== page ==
A few weeks ago, City Council agreed to extend its annual contract with WaterSmart, a software platform designed to help the City and its water utility customers manage and monitor water use.
The City has been making WaterSmart available to customers since 2015 when Ketchum was picked to be part of a pilot project. Since then, about 15 percent of City customers have enrolled.
To help coordinate this program, the City hired Wendy Pabich, who for 15 years has researched and consulted on a variety of water projects across the Wood River Valley.
We decided to sit down and talk with Wendy to learn more about the features of WaterSmart and how it can help the City and its water customers save money and become more efficient water managers.
Q: Tell us a little about WaterSmart and how Ketchum got involved in this technology back in 2015?
Well, it took a little bit of salesmanship on the City's part because at the time, WaterSmart executives were focused on bigger municipal users, cities like Greeley, Colorado, and Oakdale, California. For the founders, who started the company in 2009, getting smaller utilities on board didn't seem financially viable.
But we argued small cities should be part of their customer mix for one important reason: Statistics show most of the water utilities in the country are small. In fact, only 26 percent of all water utilities nationwide serve more than 1,000 customers.
Q: So, what's the appeal or value of working with WaterSmart and getting customers to engage with their technology?
I first learned about their concept several years ago at a national water conference. At the time, they were talking about how providing customers with information can influence behavior and decisions.
What WaterSmart does is provide a platform for customers to identify their patterns of use. This platform incorporates data provided by the City and other sources about a specific customer, information like the size of the home, lot size, irrigation usage, and the number of occupants and bathrooms. When WaterSmart users log in, they can then view data sets that show how and where you're using water.
What WaterSmart is finding out, and what we've seen here during the pilot program, is that when people stop and examine their water use, they figure out ways to improve use patterns. In some cases, it's helped the City identify and notify customers of leaks in their system.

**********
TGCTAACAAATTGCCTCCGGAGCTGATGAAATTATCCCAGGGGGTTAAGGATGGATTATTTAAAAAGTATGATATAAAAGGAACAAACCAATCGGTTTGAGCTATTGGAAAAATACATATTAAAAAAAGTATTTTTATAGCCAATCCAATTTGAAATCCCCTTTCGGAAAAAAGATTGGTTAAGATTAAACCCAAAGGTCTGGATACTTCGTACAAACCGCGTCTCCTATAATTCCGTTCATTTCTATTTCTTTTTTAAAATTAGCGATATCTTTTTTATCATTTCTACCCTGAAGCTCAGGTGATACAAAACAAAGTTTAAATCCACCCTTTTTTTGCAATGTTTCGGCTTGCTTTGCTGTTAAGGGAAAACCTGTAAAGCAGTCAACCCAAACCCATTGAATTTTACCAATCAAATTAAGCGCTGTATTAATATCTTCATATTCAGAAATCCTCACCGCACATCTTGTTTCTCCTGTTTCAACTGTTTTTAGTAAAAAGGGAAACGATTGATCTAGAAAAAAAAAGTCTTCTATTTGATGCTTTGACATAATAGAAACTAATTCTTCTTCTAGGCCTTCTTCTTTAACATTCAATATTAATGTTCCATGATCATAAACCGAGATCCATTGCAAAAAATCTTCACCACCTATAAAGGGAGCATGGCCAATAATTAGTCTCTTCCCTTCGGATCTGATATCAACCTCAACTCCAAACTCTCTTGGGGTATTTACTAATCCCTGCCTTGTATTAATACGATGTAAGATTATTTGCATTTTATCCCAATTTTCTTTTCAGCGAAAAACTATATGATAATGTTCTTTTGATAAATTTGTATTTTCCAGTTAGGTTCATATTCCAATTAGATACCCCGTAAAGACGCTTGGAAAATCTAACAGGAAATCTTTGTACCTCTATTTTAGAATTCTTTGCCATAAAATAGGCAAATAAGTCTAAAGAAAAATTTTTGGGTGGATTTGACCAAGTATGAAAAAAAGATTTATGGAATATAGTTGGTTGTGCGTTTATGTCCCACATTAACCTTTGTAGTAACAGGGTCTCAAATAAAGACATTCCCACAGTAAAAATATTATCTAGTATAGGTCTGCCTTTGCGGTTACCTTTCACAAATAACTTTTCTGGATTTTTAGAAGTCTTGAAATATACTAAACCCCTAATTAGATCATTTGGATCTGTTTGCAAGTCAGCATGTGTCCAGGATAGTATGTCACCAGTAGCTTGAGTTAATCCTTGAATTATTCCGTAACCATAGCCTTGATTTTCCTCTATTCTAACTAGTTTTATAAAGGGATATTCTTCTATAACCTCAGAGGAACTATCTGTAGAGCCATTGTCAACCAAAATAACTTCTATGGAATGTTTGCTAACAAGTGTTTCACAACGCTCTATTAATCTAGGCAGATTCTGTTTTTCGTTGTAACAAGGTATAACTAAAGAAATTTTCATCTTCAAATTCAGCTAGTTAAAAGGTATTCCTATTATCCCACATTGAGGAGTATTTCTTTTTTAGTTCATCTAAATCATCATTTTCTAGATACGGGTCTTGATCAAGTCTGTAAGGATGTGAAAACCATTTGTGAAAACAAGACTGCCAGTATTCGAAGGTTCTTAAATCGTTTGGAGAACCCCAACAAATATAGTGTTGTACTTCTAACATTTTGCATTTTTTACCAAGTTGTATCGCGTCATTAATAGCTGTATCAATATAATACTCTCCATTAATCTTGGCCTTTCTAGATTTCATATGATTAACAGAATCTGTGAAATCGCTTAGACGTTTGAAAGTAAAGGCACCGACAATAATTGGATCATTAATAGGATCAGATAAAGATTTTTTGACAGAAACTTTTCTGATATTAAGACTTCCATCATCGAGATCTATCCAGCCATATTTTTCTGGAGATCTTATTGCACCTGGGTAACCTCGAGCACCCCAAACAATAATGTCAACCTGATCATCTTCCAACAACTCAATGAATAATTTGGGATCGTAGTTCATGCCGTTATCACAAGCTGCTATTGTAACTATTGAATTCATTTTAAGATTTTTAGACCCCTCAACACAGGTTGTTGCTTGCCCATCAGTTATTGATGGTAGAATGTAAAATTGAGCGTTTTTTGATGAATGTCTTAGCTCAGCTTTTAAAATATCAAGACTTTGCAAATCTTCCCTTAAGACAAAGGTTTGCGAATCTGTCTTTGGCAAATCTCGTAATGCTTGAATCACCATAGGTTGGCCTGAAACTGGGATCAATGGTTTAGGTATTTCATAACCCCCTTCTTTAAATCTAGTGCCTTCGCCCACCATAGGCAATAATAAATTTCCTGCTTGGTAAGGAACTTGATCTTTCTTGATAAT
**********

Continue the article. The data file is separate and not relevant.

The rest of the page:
Q: Do you have any examples of Ketchum customers altering behavior or making management decisions to achieve more efficient use of water?
A few weeks ago, I made the case to the City Council to extend the contract another year. In my presentation, I used the example of one City Council member who signed on to WaterSmart more than a year ago. Data showed the council member used 51 percent less water in August 2017 than the same month in 2016. Moreover, the council member's water use in the last 12 months was 27 percent less than the same period in 2016.
Part of what we're trying to do with this program is educate, the concept being that the more people know and understand the more they seem keen to taking steps to save water, which in turn saves money on the monthly utility bill. So, there is a financial incentive.
The other feature of WaterSmart is the ability it provides those enrolled to log into their account and edit their profiles to enhance the accuracy of their use data. For example, users can adjust the number of occupants, or bathrooms or other factors to get a more accurate projection of use, and how that use compares to others.
Q: At the end of the one-year contract extension, how will you measure success and whether it's worth it for the City to spend another $10,300 to re-up on the contract another year?
In large part, success hinges on involvement. Right now, we only have 15 percent of the City's water utility customers signed up with WaterSmart. So, the plan for the next few months is to really promote this and get more customers enrolled and thinking about water use and efficiency.
If I can take a longer view of success, I think it plays out in terms of how this impacts the City's infrastructure and the costs of meeting increased demand for water. It's possible that making the City's customer base more efficient can save the City hundreds of thousands of dollars in capital costs, things like spending $2 million to drill a new water well to meet increased demand.
In the short and long-term, I see potential results ranging from just increasing customer awareness to saving tax dollars and easing some of the stress on natural resources.